Author Topic: Footprints on the Journey: Leaving Home-Khenpo Sodargye  (Read 269 times)

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Footprints on the Journey: Leaving Home-Khenpo Sodargye
« on: December 21, 2016, 09:14:47 am »
Leaving Home

If a spiritual seeker tries to do his practices at home, he is likely to be influenced by situations of craving, hatred, and delusion. Even if he has every intention of concentrating on his studies, friends and relatives easily stir up his emotion. Hence, the smartest thing to do is to stay away from home to practice.

The scripture says: “A place that incites afflictive emotions is a place not to stay even for an instant.”

Geshe Potowa also says: “Leave behind your hometown, relatives, and friends. Give up distractions and steer your mind according to the teachings. By doing so, you will attain liberation.”

The following quote is found in Tsangpa Gyare’s teachings on practice: “External circumstances trigger afflictive emotions, clinging to one’s homeland is indeed foolish. Spiritual practice is meant to subdue disturbing emotions, knowing not to apply antidotes is indeed foolish. The opportunity to hear the Dharma results from causes and conditions; not knowing to create favorable causes and conditions is indeed foolish. Having left the homeland far behind for practice, you have no regret whatsoever even if rumors abound. Having resolved to follow a spiritual teacher, you have no regret even if you die from starvation. Having realized the nature of the mind, you have no regret even if your time with the teacher was brief. To leave the homeland is a favorable condition for overcoming afflictions. To give up the craving for pleasure is a favorable condition for establishing right views. To banish worldly affairs is a favorable condition for making offerings. So long as you are attached to your homeland, you cannot rid yourself of greed and avarice. Henceforth, the first crucial step is to bid farewell to your home. If you cannot give up worldly engagements, you will never have the time to practice. If you cannot relinquish your worldly possessions, you will never sever entanglements with friends and relatives.”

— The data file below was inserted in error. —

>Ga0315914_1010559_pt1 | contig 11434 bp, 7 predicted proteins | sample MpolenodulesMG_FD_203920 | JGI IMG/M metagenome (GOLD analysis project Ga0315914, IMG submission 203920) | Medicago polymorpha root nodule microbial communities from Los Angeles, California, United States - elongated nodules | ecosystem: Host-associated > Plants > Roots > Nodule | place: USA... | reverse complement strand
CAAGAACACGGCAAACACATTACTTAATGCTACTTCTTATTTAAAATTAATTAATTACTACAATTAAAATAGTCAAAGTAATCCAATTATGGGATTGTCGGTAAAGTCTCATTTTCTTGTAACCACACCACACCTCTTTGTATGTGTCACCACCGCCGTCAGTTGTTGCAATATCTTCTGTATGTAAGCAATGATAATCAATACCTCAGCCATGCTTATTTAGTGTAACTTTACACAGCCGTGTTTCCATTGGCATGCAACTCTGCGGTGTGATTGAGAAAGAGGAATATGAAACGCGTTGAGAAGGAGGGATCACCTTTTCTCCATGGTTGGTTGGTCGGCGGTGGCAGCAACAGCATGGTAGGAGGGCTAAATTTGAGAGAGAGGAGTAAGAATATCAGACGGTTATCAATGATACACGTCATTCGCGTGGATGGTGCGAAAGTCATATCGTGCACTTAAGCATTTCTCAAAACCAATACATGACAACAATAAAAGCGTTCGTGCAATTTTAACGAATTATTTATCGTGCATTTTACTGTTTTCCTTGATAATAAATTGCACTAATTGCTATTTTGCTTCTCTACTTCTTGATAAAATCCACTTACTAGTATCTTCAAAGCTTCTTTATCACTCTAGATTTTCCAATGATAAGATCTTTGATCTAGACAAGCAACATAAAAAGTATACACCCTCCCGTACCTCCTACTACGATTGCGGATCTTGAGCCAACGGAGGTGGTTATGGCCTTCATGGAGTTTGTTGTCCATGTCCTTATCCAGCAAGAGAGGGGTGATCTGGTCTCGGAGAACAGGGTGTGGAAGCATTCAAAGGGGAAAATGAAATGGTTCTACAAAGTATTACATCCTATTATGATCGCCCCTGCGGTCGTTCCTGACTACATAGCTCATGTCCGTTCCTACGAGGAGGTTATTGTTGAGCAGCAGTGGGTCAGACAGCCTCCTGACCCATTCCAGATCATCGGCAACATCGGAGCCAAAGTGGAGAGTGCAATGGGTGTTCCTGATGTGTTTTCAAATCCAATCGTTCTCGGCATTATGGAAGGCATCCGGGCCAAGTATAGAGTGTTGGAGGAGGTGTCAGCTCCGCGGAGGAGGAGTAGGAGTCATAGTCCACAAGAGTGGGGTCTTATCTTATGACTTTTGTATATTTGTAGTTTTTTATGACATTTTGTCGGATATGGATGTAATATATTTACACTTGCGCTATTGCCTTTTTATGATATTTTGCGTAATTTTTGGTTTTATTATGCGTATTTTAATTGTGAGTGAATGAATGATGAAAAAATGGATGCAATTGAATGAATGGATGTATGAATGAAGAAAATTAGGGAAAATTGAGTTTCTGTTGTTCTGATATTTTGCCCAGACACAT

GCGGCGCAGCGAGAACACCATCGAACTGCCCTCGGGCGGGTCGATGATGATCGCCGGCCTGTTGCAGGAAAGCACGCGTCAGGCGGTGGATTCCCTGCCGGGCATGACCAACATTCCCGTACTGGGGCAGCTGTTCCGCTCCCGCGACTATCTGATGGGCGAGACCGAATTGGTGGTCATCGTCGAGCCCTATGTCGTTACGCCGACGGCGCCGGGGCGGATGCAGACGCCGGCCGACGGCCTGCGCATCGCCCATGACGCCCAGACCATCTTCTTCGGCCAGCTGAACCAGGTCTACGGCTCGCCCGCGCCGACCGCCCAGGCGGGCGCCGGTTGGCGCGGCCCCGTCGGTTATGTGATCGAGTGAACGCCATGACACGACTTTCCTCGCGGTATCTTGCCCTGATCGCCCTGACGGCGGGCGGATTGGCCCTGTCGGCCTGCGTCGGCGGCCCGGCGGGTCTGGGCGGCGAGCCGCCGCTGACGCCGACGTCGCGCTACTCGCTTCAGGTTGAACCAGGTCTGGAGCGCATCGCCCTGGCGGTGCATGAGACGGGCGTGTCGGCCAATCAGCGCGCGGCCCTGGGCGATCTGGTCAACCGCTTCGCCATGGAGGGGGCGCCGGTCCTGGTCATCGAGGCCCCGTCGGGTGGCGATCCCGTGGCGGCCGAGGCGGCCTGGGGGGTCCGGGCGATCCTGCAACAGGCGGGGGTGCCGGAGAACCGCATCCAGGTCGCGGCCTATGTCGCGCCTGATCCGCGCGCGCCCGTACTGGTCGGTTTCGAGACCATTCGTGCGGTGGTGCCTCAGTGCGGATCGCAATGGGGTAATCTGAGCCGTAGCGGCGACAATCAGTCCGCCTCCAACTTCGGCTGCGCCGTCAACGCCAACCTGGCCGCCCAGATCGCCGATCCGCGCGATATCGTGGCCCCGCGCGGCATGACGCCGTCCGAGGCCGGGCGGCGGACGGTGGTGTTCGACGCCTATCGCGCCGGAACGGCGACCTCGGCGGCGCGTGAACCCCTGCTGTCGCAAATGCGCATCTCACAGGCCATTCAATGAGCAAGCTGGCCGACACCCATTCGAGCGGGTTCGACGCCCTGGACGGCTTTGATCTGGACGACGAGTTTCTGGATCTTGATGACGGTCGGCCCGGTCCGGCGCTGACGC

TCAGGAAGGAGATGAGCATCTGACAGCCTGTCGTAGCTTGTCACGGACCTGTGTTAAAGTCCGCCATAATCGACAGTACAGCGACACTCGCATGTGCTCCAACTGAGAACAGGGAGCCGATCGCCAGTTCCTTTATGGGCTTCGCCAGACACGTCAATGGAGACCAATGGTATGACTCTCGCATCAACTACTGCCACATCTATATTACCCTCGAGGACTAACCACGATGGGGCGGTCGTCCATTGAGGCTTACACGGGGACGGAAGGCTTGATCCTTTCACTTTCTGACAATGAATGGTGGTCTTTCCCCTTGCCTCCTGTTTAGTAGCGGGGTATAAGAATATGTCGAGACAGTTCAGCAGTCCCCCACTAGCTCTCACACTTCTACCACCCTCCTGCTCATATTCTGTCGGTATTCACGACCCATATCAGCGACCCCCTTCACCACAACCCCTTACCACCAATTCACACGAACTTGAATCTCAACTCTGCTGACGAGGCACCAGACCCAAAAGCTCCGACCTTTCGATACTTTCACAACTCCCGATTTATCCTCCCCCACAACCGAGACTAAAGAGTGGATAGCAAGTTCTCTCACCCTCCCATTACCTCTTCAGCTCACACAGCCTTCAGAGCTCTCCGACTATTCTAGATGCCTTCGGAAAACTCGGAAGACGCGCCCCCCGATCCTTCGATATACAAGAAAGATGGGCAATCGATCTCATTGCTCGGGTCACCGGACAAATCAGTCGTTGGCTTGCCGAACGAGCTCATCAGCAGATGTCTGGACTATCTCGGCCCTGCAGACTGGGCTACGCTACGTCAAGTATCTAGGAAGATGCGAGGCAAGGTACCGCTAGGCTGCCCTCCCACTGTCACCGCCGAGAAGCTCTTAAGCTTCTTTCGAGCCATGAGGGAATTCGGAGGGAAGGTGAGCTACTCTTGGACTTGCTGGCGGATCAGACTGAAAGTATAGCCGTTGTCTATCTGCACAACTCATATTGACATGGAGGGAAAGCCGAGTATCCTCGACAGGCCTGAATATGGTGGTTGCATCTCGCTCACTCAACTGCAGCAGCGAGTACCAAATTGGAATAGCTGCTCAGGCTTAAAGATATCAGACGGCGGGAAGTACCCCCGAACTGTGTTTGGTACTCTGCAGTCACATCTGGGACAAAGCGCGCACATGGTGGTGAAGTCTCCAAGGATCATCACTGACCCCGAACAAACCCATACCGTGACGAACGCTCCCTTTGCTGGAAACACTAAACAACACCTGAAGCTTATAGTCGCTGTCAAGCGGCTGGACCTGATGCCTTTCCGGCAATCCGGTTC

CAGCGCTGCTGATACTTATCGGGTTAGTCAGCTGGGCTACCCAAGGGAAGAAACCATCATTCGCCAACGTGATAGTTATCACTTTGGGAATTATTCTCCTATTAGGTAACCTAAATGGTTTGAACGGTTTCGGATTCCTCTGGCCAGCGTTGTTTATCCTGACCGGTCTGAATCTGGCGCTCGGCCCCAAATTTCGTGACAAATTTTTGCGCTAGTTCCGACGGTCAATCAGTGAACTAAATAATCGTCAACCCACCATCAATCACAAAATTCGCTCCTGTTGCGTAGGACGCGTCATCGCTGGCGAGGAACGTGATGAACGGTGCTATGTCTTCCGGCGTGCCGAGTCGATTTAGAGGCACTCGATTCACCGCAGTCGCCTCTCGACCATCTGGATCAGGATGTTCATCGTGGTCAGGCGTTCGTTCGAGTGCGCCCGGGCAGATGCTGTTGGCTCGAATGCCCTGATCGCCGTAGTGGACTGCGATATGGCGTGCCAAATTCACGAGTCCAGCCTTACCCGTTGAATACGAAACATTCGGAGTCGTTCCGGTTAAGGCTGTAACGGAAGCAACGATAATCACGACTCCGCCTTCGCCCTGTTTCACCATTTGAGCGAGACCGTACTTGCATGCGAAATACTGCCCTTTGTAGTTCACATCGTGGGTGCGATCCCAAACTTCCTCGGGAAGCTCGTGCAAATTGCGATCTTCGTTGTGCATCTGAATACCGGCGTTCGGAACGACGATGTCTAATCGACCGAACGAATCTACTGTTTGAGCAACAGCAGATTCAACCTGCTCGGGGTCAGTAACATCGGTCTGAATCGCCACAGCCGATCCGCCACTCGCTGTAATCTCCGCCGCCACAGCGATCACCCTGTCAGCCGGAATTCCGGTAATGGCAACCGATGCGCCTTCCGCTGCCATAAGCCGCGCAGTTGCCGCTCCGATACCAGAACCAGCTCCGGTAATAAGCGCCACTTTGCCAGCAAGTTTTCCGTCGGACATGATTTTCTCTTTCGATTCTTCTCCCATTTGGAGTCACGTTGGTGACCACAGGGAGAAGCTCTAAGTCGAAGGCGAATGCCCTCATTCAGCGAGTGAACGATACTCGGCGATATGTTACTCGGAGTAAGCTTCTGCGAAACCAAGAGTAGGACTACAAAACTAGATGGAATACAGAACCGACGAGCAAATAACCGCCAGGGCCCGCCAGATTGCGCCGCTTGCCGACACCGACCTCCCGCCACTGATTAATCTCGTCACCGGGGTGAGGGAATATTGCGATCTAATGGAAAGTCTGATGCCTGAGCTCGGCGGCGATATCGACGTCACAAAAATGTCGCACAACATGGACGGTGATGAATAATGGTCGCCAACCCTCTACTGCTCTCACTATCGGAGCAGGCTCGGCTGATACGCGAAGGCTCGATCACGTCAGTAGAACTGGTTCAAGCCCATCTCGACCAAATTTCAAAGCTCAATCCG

In all, it seems the ills of staying in one’s homeland are indeed endless. A truly wise person should let go of what is difficult to give up and carry out what is difficult to do.

Only when we have settled in a secluded place, free from tangles of money and homeland, shall we come to appreciate deeply the sublime meaning of the masters’ teachings.

20th of March, Year of RenWu
May 1, 2002

 


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